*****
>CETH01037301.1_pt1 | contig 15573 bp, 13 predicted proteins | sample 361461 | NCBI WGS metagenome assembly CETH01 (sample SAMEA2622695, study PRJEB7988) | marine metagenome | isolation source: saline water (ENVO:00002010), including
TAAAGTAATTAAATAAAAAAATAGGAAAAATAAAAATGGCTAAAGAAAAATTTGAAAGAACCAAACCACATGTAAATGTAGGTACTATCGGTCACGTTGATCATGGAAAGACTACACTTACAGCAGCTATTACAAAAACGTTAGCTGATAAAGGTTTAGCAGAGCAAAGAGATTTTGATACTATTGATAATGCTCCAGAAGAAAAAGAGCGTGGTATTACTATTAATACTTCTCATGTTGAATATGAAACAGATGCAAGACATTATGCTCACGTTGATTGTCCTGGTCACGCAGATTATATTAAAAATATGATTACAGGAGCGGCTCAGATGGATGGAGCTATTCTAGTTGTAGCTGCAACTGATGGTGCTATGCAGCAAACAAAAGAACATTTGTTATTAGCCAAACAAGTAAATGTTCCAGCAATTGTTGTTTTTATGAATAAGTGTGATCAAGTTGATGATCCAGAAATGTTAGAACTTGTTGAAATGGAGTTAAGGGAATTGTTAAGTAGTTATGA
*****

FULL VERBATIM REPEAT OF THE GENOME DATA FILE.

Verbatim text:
>CETH01037301.1_pt1 | contig 15573 bp, 13 predicted proteins | sample 361461 | NCBI WGS metagenome assembly CETH01 (sample SAMEA2622695, study PRJEB7988) | marine metagenome | isolation source: saline water (ENVO:00002010), including
TAAAGTAATTAAATAAAAAAATAGGAAAAATAAAAATGGCTAAAGAAAAATTTGAAAGAACCAAACCACATGTAAATGTAGGTACTATCGGTCACGTTGATCATGGAAAGACTACACTTACAGCAGCTATTACAAAAACGTTAGCTGATAAAGGTTTAGCAGAGCAAAGAGATTTTGATACTATTGATAATGCTCCAGAAGAAAAAGAGCGTGGTATTACTATTAATACTTCTCATGTTGAATATGAAACAGATGCAAGACATTATGCTCACGTTGATTGTCCTGGTCACGCAGATTATATTAAAAATATGATTACAGGAGCGGCTCAGATGGATGGAGCTATTCTAGTTGTAGCTGCAACTGATGGTGCTATGCAGCAAACAAAAGAACATTTGTTATTAGCCAAACAAGTAAATGTTCCAGCAATTGTTGTTTTTATGAATAAGTGTGATCAAGTTGATGATCCAGAAATGTTAGAACTTGTTGAAATGGAGTTAAGGGAATTGTTAAGTAGTTATGA